Then we got on the flight, brand-spankin-new plane, Alia Jordanian airlines, 1 hour and 10 minute flight over desert and more desert and then we arrive in this mega oasis, CAIRO. The nicest Rotarian in the world, our dear friend Ayoub from Egypt met us like we were all old friends and takes us through this bustling city in a tiny car to our hotel. We drove for about an hour; it is like a tiny bug maneuvering through giant dinosaurs.  We got to the hotel, the Hilton Cairo WTC.  We got 2 huge suites for the price of a regular motel room in the US, one of which we gave up. This is a huge suite. I gave N the master bedroom, he is pretty sick with a flue and now I am in the office.  I opened the window to see the Nile and the lights of the city, the smells the noises, I feel like I am in a 50’s movie Casablanca or something. Very colonial this place is.

 Now N is sleeping and in an hour they are coming to pick us up for diner.  I am very happy here.  Not sure yet what the plan is tomorrow I will find out when we meet everyone tonight.  

 We spent an evening with  District Governor (DG)Zakaria Elshafi and Ayoub and the assistant DG Tawfik, we had dinner at the Cairo City Club, a private club that could have been in London Paris or New York.  We had great conversation and parted late at night.  I awoke to prepare for breakfast and then Dr. Nahidh (N’s son in law who is a pediatric heart surgeon who works at Loma Linda hospital and is originally from Gaza) came and joined us. He and Rania were in Cairo but they had to return Wednesday and Nahidh could not join us on this trip to his homeland, Gaza that he is forbidden to enter.

We drove with ADG Tawfik to pick up the equipment, it was one of those usual 10 minute turned 2 hour drives in Cairo, the most heavily congested place on earth.  The equipment was not ready so we ended up ordering it again and waiting with Nahidh’s family, who were very gracious. We finally left at 5 PM instead of 1 PM, which aint bad for Egypt.  We really enjoyed the company of Nahidh’s family who were grateful because they too have family in Gaza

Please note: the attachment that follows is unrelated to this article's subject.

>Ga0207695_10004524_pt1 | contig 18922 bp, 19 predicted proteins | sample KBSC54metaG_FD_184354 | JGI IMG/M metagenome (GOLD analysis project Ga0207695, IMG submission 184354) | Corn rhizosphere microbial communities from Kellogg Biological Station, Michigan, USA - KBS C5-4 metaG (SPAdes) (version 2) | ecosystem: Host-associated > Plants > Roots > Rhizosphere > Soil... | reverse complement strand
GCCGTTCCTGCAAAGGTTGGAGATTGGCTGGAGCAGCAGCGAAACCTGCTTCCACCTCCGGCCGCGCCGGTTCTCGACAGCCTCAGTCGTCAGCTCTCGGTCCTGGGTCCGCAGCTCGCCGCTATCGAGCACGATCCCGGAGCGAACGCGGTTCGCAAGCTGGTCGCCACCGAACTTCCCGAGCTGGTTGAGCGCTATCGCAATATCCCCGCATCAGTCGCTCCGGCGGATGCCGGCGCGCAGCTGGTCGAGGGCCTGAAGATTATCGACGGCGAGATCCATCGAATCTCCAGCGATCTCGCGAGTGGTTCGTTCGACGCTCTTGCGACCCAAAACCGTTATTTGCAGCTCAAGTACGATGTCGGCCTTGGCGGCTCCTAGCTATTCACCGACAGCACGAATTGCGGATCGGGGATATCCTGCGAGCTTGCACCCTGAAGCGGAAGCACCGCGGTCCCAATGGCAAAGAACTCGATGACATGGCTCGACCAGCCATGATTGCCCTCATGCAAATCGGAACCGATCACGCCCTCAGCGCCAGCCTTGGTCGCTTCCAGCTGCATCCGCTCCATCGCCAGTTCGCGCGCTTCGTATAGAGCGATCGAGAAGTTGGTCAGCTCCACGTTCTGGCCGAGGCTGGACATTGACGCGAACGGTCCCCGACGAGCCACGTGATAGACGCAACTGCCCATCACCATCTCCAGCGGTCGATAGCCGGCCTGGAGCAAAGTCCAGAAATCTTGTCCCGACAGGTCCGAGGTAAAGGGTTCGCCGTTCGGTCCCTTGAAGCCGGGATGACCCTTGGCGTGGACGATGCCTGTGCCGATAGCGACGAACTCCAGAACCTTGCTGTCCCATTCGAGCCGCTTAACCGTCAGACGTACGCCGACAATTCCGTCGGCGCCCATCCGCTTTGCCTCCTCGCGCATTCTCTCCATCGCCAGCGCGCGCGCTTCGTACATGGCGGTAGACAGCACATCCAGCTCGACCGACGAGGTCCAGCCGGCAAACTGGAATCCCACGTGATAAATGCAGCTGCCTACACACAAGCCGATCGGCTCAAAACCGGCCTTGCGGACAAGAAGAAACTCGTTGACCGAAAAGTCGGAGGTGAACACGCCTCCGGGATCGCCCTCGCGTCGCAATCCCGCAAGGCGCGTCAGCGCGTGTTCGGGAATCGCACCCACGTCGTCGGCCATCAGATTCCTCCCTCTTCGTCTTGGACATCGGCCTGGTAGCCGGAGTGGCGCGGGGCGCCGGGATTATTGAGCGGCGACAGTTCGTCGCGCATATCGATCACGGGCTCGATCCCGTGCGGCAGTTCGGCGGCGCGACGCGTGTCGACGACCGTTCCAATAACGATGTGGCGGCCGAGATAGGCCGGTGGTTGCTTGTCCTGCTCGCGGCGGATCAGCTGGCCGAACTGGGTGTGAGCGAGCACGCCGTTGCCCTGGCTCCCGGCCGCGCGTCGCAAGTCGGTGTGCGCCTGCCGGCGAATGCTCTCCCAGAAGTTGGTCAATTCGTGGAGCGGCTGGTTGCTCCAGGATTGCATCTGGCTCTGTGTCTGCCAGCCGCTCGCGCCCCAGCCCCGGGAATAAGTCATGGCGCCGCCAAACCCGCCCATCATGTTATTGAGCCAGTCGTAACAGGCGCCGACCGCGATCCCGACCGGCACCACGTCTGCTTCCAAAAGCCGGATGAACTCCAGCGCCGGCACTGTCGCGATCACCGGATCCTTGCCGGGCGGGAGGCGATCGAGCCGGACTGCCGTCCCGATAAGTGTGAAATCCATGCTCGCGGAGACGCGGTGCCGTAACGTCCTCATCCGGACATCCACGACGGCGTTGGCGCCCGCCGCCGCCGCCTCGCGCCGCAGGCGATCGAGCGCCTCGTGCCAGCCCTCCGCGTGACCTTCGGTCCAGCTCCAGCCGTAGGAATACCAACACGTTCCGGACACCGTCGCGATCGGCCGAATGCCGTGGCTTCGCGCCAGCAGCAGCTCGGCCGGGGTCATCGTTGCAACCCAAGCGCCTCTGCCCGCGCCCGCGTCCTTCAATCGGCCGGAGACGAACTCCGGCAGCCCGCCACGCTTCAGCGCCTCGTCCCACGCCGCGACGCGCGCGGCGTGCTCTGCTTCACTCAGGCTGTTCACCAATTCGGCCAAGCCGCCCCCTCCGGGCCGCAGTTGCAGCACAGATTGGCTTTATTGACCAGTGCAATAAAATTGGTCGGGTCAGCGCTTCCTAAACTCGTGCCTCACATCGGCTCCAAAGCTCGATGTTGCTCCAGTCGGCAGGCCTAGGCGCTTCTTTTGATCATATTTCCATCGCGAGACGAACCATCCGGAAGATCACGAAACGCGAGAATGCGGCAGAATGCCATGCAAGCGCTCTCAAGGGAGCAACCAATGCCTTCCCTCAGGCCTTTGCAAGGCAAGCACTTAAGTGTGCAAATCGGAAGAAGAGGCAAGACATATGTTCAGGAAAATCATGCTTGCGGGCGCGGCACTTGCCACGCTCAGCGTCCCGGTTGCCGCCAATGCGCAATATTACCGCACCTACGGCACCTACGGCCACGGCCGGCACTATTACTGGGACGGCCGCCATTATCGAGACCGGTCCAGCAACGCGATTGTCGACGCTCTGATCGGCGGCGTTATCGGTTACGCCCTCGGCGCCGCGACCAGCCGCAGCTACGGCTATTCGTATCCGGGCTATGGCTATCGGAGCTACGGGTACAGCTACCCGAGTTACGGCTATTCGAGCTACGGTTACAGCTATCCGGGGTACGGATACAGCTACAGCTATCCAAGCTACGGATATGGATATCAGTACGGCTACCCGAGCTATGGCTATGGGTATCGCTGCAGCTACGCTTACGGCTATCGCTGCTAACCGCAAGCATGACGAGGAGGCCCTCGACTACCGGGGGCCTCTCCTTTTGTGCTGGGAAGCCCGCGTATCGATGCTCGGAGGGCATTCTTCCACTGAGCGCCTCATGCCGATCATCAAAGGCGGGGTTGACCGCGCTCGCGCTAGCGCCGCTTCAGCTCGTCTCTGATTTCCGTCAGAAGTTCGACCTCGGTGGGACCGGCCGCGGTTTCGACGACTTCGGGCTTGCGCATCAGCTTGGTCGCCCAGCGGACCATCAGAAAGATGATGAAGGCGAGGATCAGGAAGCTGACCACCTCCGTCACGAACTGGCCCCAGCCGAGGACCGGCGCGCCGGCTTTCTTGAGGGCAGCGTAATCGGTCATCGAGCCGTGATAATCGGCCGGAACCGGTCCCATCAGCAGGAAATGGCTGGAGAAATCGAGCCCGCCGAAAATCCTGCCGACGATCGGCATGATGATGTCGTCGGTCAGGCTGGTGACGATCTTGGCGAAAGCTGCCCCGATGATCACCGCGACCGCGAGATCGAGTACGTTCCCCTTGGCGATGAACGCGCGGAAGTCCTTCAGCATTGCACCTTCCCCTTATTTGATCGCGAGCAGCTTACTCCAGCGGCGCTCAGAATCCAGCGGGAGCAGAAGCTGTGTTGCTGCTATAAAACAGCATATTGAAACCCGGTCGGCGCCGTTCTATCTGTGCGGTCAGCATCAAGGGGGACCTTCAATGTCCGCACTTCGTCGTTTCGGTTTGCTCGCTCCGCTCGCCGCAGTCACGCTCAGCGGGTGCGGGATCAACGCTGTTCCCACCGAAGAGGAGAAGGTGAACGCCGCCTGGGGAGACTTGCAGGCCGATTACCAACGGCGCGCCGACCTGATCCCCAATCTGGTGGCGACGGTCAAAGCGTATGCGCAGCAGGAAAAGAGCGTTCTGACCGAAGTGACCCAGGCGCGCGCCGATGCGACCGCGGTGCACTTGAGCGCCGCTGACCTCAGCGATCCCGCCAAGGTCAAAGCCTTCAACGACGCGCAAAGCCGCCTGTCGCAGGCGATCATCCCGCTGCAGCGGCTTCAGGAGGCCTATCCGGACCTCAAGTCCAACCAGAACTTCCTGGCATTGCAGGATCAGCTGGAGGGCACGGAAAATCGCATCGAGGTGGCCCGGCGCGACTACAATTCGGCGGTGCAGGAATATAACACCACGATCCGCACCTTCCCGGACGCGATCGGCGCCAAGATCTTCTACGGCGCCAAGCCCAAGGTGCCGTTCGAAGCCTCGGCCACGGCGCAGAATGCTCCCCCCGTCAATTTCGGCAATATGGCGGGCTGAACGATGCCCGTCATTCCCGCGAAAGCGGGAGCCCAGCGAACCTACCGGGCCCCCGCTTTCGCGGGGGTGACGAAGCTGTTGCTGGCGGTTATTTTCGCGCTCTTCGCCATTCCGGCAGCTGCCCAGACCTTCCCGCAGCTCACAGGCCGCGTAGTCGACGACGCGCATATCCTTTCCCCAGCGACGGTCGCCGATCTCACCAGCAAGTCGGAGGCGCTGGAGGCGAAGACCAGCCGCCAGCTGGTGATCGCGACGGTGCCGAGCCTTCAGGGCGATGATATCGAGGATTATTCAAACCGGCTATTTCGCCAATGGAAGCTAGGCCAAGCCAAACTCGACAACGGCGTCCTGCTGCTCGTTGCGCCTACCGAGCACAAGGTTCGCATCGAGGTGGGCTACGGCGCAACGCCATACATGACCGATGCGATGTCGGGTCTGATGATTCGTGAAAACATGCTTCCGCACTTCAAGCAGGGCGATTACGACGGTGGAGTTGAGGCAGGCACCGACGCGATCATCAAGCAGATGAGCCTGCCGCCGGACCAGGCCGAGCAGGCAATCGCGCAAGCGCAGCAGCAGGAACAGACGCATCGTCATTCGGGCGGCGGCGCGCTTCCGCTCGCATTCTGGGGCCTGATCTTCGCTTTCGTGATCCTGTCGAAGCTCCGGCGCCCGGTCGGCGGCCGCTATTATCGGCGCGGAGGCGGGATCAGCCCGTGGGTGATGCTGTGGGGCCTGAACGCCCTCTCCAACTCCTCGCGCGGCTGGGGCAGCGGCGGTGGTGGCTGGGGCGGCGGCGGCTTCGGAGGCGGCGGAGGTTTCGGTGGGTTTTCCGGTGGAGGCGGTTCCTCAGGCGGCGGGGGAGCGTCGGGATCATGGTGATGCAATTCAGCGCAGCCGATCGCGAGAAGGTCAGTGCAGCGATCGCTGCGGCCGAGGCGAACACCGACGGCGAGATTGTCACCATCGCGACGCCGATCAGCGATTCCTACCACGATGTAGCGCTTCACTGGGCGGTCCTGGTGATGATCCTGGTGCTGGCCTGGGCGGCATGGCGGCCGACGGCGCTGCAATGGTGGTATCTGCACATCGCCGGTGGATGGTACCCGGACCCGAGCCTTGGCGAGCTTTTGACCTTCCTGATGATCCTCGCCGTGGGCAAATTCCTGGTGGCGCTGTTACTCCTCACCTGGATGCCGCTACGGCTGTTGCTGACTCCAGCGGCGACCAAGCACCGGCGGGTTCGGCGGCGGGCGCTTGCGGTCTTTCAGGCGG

We arrived in El Arish in Northern Sinai a round 11 PM and got a room at the Swiss Inn. I had some coffee, Nader devoured a huge meal and we both enjoyed a marvelously beautiful and talented Egyptian singer by the name of Shireen on a local TV channel.

Wednesday morning. I am sitting outside my room at the Swiss In in El Arish watching the waves of this magnificent and empty corner of the Mediterranean. Not a soul in sight and the horizon is clear as can be. I was awakened by the Muezzin again around 4:30 but went back to sleep until now. Its 6:30.  At 7 they serve brkfast and at 8 the driver and guide that Tawfik provided us, two very nice and very dedicated young Egyptian gentlemen will come to pick us up.  This is it! We are an hour away from the city of Rafah, the gateway to Gaza.  Last night Suheila Tarazi, out contact in Gaza said it would take a miracle for us to get it.  I have never believed in miracles so fervently in my life.  As I thought about it this morning I decided it would take a miracle for them to keep us out.  We have come a really long way. From SD, through Europe to Israel and Jordan; Then to Cairo and overland crossing the newly built bridge over the Suez Canal connecting Africa with Asia.  Stopping at Egyptian checkpoints along the way for short minutes that seem like very long hours.  Now we are here. It is the day.  I told N we should be prepared to dress with suit and tie. 

Before we left Cairo, we waited for the car with our shipment of ENT equipment at Nahidh’s uncle house in Medinat AL Nasser, a wealthy neighborhood of Cairo.  N went to sleep as n Nahidh and I sat and talked. Then lunch was served. It was close to 5 pm already. We had planned to leaver at 1, so by Cairo standards were doing fine as far as staying on schedule.  Besides the meal was worth the wait.